Heb 8:13 (NAS) When He said, “A new covenant,” He has made the first obsolete. But whatever is becoming obsolete and growing old is ready to disappear.
Let us not, then, trifle with the form of things. The reality is here. Jesus is our Sabbath rest, our tithe feast, our Lamb of sacrifice, and our leader, example, and reason for sacrificial giving and living.
Tithing is no more appropriate for believers than killing a bull in our front yards next Saturday as an “offering” with the idea that “Hey, it is commanded in the Bible, isn’t it?” (Isa 66:3). God has no interest in such (Ps 50:8-9,13) and to hanker after things like the tithe may well be an indication that we like the old wine better than the new (Luke 5:39).
Gal 5:9 (NRS) A little yeast leavens the whole batch of dough.
James 2:10 (NIV) For whoever keeps the whole law and yet stumbles at just one point is guilty of breaking all of it.
2 Cor 9:6-7 (NIV) Remember this: Whoever sows sparingly will also reap sparingly, and whoever sows generously will also reap generously. Each man should give what he has decided in his heart to give, not reluctantly or under compulsion, for God loves a cheerful giver.
Paul Williams says
Wow, Dean! That’s got to be the longest comment I’ve ever had on a post. :)
I appreciate that you’ve studied this topic so thoroughly. You and I have many of the same conclusions. I don’t believe I found anything in your comment that I don’t agree with or have ever written against.
I especially liked what you said here:
“2 Cor 9:7 (NAS) Let each one do just as he has purposed in his heart; not grudgingly or under compulsion; for God loves a cheerful giver.
This is a good one-verse answer to give to the tithing legalists spreading their leaven among us nowadays. And let us admit that there is something in us that hankers to be “under the law,” even if just a little bit.”
I find that many people still want to use the tithe as an easy guideline because they’re not sure how else to figure out what they should give. In that case, I think it may be fine to start there, but you need to be frequently praying for the guidance of the Spirit as to the appropriate amount God wants you to give. It may be much more than 10%, or it could possibly be less.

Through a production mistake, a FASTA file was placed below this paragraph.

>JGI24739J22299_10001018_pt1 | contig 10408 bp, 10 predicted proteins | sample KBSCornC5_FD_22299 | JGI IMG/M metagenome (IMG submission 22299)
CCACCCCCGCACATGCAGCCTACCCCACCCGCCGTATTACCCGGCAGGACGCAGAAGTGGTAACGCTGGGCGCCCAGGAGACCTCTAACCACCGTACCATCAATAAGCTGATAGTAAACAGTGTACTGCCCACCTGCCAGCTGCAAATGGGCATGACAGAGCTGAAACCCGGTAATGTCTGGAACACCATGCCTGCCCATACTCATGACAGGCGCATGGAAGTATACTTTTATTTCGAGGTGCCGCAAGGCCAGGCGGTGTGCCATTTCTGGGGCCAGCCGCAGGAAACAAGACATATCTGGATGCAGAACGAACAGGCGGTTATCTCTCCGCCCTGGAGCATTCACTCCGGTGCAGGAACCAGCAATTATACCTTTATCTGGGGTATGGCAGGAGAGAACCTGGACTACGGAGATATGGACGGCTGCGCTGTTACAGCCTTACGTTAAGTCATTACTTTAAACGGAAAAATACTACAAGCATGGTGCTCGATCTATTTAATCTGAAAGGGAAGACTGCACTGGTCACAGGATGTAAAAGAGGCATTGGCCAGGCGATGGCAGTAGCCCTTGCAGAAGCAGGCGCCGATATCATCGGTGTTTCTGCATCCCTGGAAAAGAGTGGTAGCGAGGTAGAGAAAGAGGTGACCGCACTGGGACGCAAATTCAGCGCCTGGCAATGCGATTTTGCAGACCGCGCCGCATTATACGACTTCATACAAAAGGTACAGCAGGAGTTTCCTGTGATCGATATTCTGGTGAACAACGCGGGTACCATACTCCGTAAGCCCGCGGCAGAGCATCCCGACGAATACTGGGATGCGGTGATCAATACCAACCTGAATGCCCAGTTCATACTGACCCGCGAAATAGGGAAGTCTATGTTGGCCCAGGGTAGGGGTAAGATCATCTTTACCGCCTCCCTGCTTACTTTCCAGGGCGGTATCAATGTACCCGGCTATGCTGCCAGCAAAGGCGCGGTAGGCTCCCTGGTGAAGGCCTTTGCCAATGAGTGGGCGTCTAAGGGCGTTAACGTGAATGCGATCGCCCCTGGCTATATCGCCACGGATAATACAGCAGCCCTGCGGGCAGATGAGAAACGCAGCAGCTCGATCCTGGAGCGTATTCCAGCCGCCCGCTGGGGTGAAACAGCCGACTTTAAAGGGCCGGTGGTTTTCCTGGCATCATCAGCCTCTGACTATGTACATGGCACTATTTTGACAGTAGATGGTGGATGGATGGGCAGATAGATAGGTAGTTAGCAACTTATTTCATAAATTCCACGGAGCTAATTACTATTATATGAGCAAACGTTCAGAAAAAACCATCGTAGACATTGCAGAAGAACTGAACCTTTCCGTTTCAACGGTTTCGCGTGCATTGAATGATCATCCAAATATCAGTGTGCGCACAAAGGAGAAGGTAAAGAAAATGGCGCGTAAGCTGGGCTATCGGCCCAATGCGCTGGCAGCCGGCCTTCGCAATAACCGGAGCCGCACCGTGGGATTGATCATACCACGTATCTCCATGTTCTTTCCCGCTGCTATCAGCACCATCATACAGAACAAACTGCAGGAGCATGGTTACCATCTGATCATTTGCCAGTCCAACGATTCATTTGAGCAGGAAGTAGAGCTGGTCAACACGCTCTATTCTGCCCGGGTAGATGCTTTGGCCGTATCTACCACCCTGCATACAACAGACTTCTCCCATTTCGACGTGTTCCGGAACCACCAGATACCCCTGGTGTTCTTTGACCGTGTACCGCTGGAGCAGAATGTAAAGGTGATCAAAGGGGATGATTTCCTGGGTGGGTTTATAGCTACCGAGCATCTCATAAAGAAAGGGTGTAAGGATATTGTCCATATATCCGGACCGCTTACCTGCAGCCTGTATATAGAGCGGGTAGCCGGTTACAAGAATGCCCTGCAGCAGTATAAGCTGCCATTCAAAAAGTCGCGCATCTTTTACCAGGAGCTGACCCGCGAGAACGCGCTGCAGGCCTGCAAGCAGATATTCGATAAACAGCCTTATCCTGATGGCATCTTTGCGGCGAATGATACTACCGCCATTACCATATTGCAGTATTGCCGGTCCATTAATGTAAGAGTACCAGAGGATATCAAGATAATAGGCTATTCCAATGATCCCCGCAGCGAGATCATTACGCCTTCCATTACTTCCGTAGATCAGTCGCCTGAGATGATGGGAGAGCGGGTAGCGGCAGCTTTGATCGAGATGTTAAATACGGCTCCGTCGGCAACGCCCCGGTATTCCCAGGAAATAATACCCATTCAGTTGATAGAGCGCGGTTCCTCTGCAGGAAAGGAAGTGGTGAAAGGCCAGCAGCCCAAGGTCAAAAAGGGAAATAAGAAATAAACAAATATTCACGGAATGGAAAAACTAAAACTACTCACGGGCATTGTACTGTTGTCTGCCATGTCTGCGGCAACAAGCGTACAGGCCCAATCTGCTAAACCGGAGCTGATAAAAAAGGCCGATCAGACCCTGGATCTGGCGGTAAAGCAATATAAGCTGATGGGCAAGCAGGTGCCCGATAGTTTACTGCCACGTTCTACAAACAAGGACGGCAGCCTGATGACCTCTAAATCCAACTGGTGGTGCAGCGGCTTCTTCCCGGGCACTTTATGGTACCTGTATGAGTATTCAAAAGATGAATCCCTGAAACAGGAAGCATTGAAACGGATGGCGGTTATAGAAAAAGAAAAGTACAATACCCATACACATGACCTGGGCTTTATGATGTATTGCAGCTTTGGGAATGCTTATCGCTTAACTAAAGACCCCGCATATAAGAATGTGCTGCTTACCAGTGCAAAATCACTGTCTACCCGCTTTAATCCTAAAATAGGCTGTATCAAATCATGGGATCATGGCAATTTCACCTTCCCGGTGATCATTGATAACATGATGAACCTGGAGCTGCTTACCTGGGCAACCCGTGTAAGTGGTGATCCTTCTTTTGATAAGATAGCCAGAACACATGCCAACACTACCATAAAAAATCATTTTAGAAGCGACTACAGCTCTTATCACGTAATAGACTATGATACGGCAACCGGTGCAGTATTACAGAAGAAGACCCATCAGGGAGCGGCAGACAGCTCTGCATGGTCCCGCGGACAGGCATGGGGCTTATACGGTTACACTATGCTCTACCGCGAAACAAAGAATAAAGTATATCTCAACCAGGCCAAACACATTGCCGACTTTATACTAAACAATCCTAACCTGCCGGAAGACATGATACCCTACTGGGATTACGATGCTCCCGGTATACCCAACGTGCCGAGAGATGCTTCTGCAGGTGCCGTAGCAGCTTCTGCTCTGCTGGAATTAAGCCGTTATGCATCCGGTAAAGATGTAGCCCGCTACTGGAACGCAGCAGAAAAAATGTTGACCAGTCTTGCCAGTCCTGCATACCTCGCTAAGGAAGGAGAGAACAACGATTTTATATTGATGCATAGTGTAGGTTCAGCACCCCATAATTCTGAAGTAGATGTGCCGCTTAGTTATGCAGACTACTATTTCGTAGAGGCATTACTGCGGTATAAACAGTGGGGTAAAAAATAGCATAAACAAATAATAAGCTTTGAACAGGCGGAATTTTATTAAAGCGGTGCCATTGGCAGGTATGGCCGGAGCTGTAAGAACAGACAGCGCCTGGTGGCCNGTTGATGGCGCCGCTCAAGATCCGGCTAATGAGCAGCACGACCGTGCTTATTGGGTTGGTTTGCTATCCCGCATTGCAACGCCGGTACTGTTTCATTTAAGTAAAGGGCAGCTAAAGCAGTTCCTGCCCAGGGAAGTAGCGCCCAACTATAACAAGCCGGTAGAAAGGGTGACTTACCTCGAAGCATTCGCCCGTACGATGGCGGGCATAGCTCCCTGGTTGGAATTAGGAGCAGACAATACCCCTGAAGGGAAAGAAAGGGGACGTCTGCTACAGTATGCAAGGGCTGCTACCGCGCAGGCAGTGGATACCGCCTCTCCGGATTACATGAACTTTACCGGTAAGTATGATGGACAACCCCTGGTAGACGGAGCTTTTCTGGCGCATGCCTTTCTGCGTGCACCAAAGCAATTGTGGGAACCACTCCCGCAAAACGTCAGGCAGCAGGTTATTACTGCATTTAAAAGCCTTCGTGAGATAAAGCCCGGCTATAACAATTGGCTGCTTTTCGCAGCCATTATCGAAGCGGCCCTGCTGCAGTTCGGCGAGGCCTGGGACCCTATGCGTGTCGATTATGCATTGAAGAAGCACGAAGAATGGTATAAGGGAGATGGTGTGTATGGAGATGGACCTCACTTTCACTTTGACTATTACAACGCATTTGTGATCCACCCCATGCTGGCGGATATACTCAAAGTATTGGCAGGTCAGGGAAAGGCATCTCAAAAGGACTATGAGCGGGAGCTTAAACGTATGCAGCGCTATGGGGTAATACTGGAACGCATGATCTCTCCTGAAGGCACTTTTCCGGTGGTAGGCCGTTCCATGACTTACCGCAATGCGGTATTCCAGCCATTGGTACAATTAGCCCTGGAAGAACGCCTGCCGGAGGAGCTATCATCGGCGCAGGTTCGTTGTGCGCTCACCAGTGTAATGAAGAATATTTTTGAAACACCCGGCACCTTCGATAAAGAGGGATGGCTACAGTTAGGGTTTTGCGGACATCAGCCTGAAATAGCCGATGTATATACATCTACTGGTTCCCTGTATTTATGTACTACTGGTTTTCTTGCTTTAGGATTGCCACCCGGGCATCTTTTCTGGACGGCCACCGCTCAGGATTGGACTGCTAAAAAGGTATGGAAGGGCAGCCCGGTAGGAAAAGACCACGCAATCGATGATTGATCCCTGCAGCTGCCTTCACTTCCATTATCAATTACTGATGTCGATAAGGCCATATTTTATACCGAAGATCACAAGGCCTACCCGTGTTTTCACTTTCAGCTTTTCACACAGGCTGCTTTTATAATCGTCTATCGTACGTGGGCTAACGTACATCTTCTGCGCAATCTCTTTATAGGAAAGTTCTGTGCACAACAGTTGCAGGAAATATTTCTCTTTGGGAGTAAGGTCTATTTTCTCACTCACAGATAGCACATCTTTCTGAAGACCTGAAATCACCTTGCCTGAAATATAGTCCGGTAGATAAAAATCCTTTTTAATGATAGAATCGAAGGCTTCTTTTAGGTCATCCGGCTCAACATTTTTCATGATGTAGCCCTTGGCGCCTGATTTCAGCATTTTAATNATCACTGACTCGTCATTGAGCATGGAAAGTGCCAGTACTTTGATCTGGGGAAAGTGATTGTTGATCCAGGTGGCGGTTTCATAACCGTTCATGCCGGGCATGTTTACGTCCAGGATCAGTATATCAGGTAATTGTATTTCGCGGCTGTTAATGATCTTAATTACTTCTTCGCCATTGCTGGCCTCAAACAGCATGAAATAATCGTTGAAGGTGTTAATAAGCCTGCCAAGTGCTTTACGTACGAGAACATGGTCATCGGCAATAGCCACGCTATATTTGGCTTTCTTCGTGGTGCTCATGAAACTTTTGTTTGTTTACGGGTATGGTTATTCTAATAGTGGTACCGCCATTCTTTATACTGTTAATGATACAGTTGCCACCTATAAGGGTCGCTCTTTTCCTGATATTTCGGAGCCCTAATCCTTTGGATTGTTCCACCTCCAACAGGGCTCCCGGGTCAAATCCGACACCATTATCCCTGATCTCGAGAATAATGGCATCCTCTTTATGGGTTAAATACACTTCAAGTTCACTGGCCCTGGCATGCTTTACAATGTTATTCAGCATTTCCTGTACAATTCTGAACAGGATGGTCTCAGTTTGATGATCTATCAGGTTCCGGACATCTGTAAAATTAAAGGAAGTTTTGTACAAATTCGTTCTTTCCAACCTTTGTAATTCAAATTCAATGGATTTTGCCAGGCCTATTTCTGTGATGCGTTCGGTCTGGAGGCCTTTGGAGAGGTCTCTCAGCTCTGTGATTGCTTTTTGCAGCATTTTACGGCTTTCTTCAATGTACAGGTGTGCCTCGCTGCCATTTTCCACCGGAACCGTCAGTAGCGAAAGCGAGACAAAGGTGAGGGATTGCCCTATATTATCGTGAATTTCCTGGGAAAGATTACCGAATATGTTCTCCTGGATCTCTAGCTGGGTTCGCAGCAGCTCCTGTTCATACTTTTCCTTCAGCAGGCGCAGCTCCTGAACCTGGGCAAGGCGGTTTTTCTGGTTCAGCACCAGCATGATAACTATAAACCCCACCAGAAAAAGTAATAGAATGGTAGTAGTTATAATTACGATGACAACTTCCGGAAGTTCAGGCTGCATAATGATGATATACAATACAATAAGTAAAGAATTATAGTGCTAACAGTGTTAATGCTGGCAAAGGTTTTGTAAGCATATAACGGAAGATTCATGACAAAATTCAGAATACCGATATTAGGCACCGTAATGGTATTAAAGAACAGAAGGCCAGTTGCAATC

Thanks for taking the time to share your thoughts so completely. I’d love to have you check out my other stuff at Provident Planning sometime and hear your thoughts.
Gary Arnold says
Actually Dean, God commanded three different tithes. Here are the three definitions and ordinances:
1 – The Levitical Tithe aka The Lord’s Tithe. This is the tithe church leaders twist and change when they teach tithing today:
Leviticus 27:30-34 (KJV)
30And all the tithe of the land, whether of the seed of the land, or of the fruit of the tree, is the LORD’S: it is holy unto the LORD.
31And if a man will at all redeem ought of his tithes, he shall add thereto the fifth part thereof.
32And concerning the tithe of the herd, or of the flock, even of whatsoever passeth under the rod, the tenth shall be holy unto the LORD.
33He shall not search whether it be good or bad, neither shall he change it: and if he change it at all, then both it and the change thereof shall be holy; it shall not be redeemed.
Notice the tithe is a tenth of the crops (not the first tenth) and every tenth animal (not the first, but the last of the tenth). Those are assets that come from God’s hand, NOT income from man’s labor. God NEVER commanded anyone to tithe on income.
The ordinances for this tithe are in Numbers 18 where God commands this tithe be taken to the Levites, forever.
2 – The Festival Tithe
Deuteronomy 14:22-27 (KJV)